My Favorite Concept Vehicles

Automakers think they know the future. But, do they?

There was a time when the future of the automobile was exhibited to the public as a "concept." A concept vehicle was truly a vision of the future for which a few components would be present in new models within a few years later. Others were just straight out of science fiction with none of the concept's ideas brought to market at all.

I am not really a fan of concepts. I do appreciate the efforts put on by the automotive industry to show us what is possible in the near future.

Given that we have turned the calendar to the year 2020, I compiled a list of my favorite concept vehicles. Each one of them showed foresight as to what the automobile would become in the future.

The future is here. And, here are the concepts…

BUICK Y-JOB: If you think about how design has evolved during the Great Depression, you had to see that the idea of streamlining the automobile will have to happen eventually. The 1934-36 Chrysler Airflow was well ahead of its time. Perhaps because the motoring public was not ready for a revolutionary study on streamlining. Enter General Motors and Harley Earl. The Y-Job debuted in 1938 to show off a series of new design ideas and technology for the next decade. The integrated fenders, power-operated hidden headlamps, and sexy rear end gave us a glimpse at what a Buick could be in the 1940s. The integration of fenders and headlamps began with the 1940 Buick, while the lower grille profile would appear by 1942. As the first such concept car, it boldly showed the way for Buick – and General Motors – design through World War II.

Photo by Randy Stern

CHEVROLET CORVETTE MAKO SHARK: America’s sports car was about to get a shot of the future. Larry Shinoda was tasked by Bill Mitchell at General Motors to create a Corvette for the 1960s. In 1961, the Mako Shark blew everyone’s minds with its razor edges front, back, and on the sides. It stayed true to the original two-seat roadster format, even though the next Corvette would most likely be led by a fastback coupe design. It would also be called by another sea creature – the Stingray. The Mako Shark showed the world what the C2 Corvette would become – an instant icon. In fact, the rear end would be integrated onto the 1961 Corvette – still the first-generation model. But, 1963 would bring a completely amazing car for the ages.

CHRYSLER ME FOUR-TWELVE CONCEPT: Unlike the rest of this list, this one never made it into production. But, what happened if it did? In 2004, Daimler was still hitched to the belt with Chrysler. Despite the “merger of equals” becoming less than equal, the designers at Auburn Hills dreamed big. They were probably still remembering their brief affair with Lamborghini to develop an American mid-engine sports car that would “wow” and “awe” us. They kowtowed to their Stuttgart “partners” by dropping a 6.0-liter V-12 from the Mercedes-Benz parts bin. They concocted the concept to be made with carbon fiber and aluminum construction. They even sold us on the sub-3 second 0-60 MPH time with the top speed at 248 MPH. Imagine if this went into production…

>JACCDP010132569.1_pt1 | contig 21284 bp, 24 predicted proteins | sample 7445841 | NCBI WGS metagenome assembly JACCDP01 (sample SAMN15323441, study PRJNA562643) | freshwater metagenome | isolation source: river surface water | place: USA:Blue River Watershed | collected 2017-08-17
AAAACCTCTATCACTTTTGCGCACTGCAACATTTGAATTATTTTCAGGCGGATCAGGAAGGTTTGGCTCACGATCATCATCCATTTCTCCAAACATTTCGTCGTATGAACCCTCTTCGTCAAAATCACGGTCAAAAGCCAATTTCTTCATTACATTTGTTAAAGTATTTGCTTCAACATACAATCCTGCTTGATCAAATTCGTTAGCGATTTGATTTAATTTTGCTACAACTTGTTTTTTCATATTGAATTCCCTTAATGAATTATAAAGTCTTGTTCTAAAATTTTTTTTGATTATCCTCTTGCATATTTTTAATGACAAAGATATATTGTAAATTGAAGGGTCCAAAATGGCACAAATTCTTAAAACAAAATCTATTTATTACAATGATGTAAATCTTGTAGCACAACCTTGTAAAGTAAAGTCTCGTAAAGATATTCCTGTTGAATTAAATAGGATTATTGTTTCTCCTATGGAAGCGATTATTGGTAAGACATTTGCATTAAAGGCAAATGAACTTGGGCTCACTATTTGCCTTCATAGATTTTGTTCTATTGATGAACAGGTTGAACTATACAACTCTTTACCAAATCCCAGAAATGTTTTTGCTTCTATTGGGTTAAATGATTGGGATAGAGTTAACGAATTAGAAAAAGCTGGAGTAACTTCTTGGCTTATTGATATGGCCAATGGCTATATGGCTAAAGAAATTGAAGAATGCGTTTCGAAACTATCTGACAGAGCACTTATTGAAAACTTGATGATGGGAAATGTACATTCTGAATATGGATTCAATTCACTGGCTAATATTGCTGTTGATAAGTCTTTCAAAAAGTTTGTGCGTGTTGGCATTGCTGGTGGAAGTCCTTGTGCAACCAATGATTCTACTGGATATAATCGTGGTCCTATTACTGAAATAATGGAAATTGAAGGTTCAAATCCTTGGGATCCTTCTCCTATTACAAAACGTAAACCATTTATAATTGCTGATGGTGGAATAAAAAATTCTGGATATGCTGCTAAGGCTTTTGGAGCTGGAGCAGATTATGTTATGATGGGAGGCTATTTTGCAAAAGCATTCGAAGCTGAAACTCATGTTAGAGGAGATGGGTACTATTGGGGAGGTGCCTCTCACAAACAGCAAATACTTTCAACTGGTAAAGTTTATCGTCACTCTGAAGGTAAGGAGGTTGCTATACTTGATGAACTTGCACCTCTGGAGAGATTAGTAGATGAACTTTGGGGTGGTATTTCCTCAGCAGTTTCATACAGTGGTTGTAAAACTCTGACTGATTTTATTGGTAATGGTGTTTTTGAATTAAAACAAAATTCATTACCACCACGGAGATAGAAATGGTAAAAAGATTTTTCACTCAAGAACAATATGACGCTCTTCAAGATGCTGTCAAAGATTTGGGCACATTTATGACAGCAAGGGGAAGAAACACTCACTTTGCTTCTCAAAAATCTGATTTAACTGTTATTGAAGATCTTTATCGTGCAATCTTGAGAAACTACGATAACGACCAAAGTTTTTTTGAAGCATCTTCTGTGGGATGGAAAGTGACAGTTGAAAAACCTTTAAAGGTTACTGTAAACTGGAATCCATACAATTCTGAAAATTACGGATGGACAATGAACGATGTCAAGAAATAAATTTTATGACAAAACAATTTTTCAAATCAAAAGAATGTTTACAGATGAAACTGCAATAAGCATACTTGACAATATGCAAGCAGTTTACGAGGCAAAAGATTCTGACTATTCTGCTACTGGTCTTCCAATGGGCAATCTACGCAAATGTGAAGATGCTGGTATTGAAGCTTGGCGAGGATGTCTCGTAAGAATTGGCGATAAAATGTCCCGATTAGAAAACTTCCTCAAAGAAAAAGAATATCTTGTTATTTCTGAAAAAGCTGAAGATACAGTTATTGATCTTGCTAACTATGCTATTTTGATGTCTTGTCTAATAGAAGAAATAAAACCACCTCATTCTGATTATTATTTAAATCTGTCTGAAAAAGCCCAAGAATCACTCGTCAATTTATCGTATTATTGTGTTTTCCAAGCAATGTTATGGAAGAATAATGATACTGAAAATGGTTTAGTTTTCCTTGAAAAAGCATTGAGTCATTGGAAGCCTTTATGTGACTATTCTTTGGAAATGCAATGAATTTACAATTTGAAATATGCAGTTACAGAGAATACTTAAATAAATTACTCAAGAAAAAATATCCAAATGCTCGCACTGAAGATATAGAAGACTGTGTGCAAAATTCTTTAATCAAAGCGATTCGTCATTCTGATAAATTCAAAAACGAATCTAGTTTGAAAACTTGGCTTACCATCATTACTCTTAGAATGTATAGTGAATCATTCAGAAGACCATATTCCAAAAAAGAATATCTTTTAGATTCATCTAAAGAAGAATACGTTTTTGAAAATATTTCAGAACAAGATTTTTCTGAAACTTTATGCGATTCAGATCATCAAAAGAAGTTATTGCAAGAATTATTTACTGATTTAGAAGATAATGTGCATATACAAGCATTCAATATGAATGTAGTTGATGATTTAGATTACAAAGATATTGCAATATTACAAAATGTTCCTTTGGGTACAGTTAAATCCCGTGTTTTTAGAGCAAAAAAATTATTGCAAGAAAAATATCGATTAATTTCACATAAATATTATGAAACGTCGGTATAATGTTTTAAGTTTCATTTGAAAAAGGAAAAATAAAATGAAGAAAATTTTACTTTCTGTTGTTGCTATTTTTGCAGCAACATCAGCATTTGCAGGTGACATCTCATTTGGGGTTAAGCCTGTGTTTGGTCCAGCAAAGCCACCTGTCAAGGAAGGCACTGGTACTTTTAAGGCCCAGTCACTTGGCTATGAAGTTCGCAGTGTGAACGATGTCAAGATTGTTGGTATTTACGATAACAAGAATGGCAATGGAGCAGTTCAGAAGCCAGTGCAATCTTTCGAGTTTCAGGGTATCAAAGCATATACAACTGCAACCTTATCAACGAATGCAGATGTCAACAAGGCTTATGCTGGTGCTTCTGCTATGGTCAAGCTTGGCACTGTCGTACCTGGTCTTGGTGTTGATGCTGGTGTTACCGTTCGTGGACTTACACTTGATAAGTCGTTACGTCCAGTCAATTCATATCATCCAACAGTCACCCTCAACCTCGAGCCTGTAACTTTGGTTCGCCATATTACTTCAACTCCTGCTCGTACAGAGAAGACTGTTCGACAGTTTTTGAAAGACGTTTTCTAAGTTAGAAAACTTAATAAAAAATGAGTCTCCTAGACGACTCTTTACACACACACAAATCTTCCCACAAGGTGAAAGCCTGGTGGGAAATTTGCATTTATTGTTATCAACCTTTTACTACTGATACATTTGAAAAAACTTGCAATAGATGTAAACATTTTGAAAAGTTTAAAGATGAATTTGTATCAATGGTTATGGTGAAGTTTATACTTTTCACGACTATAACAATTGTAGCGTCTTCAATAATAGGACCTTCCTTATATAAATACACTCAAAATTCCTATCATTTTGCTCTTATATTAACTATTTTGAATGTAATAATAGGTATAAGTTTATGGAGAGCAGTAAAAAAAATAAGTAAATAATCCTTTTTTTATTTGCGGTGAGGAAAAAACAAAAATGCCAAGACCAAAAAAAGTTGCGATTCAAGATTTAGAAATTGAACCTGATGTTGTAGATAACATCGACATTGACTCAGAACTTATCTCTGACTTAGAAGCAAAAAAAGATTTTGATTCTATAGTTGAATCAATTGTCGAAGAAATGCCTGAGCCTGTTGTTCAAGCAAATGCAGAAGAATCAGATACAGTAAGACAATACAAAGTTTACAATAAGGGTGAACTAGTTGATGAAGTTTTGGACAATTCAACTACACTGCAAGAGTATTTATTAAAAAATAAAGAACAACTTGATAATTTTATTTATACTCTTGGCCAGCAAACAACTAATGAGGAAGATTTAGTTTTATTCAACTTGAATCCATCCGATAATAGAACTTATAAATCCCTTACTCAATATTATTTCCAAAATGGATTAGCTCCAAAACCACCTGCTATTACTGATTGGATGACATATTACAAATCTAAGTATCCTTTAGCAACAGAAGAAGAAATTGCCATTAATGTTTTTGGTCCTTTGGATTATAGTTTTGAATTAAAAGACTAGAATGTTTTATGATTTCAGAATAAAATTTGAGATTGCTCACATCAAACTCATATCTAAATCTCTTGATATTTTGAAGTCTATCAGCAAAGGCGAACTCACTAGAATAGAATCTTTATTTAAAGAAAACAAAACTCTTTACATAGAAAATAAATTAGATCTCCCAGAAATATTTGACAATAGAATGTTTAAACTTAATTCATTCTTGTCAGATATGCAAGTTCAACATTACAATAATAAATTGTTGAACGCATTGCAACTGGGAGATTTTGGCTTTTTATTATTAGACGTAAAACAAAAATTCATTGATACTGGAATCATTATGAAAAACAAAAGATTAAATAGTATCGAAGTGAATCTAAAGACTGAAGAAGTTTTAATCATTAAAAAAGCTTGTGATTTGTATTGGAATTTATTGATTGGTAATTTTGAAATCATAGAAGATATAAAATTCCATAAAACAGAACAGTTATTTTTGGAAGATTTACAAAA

Photo by Randy Stern

FORD PROBE III: Not to be confused with the sports coupe that was based on the Mazda 626, this 1981 design exercise was to show the way of Ford's aerodynamic future. However, this was not just a study on future North America design. The shape of the concept would form the European market Ford Sierra. As the controversial replacement for the Cortina, the Sierra would disturb the automotive landscape with its "jellybean" design and fully framed doors. The rear wheel skirts did not make it into the production Sierra, but the double wing at the rear would become the signature for the XR4 model (the Merkur XR4Ti on this side of the pond). Patrick Le Quement became a hero at Ford because of this design. More so, Le Quement's avant-garde design became a global study that would influence everything including the 1986 Ford Taurus and Mercury Sable.

Photo by Randy Stern

LEXUS LF-LC: Only a few concepts can be turned into production vehicles without any alterations. The LF-LC stayed true to the concept as it became the Lexus LC Coupe. The concept itself was to be a showcase of future Lexus design, as well as to hint of the brand’s aspirations to create a halo coupe competing in the grand touring 2+2 market. The result was #VOTY18. It was a coupe that featured a new hybrid driveline that not only had two power sources but two transmissions, as well. It also featured a version of the RC F’s 5.0-liter V8 underneath its hood. It all began as a stunning concept that sparked the imagination of everyone – including the management of Lexus.

Cover photo courtesy of General Motors

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